The double subjectivity of conscience and the need to test conscientious objections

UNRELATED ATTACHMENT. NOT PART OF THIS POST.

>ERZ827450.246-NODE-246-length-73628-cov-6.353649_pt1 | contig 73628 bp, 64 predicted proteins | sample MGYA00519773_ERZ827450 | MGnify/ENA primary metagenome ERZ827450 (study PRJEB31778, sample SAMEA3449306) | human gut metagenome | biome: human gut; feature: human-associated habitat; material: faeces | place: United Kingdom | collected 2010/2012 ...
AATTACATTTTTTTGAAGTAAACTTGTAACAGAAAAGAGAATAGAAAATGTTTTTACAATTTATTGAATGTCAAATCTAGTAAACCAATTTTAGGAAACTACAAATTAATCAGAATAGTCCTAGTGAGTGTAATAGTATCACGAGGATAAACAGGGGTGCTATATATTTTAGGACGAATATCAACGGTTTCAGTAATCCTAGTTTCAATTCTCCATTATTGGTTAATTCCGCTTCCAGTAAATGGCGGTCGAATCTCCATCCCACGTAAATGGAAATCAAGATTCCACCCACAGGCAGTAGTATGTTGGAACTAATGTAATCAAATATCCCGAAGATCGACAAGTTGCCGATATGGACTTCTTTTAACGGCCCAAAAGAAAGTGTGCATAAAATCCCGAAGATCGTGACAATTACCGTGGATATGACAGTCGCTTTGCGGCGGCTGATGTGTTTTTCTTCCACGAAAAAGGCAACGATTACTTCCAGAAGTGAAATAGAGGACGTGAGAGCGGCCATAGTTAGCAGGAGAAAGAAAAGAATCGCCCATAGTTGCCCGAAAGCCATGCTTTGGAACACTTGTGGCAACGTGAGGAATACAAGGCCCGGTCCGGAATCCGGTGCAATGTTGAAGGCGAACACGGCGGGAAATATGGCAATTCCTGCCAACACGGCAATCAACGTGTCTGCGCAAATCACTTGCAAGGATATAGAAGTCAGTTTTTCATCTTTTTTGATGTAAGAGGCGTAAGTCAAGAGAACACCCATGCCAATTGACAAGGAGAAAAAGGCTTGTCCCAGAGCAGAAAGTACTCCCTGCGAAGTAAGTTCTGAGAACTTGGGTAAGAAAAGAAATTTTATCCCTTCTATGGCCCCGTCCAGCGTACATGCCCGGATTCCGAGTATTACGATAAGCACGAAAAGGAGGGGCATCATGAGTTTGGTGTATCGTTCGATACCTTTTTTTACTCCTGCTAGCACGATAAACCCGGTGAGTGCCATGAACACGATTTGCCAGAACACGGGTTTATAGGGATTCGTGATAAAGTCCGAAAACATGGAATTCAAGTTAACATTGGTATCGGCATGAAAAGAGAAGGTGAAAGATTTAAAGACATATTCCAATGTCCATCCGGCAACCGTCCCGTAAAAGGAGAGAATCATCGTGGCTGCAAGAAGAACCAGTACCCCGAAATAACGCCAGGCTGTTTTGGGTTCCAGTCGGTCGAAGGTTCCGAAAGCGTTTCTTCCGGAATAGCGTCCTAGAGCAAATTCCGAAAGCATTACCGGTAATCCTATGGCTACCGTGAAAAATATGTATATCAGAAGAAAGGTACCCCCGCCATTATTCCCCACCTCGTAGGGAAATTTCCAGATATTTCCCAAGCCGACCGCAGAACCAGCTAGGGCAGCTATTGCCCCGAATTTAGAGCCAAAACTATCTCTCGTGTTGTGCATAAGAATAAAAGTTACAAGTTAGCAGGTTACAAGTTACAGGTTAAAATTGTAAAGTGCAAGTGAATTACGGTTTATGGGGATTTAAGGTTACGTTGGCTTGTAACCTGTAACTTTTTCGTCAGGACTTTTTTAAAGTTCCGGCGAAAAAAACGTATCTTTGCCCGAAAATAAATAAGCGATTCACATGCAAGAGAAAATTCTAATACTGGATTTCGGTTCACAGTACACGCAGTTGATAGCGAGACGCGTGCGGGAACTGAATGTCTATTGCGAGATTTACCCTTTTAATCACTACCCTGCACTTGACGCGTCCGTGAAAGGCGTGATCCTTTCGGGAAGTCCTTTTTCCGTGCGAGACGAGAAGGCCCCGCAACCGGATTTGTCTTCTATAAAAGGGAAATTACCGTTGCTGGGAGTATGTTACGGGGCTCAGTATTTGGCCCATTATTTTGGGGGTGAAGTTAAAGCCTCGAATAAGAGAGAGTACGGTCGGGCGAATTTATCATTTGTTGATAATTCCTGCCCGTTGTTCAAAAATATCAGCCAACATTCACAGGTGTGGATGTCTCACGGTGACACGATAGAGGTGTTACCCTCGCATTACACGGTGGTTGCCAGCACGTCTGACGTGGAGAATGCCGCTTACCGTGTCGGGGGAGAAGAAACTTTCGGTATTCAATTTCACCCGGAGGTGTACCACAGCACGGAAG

In spite of the collapse of the traditional objective concept of conscience and the subsequent subjectivation of conscience, conscientious objections are still often considered as a valid ground for exemption from legal and professional obligations. Conscientious objections are seen as more serious than ordinary moral objections. It is not evident why this is so. I argue, with Niklas Luhmann, that the function of conscience is to protect the moral core of a person’s identity. Overruling conscientious objections threatens this core. Claims of conscience are usually founded on the right of freedom of conscience. This right is not absolute. I discuss the view of Richard Arneson who rejects the right of freedom of conscience and defends the right against conscience. I agree with Arneson that, at the one hand, conscientious objectors may constitute a threat to the social and legal order when their objections are not recognised and, at the other hand, too easy giving in to conscientious objections may also threaten the viability of social and legal order. That is why it is needed to determine when conscientious objections cannot be taken at face value, but should be subjected to a series of tests. The aim of these tests is to contain the number of objectors. I discuss 6 criteria for determining whether conscientious objections ground an exemption to legal and professional obligations. At the end of the article I discuss the conscientious objections of medical doctors.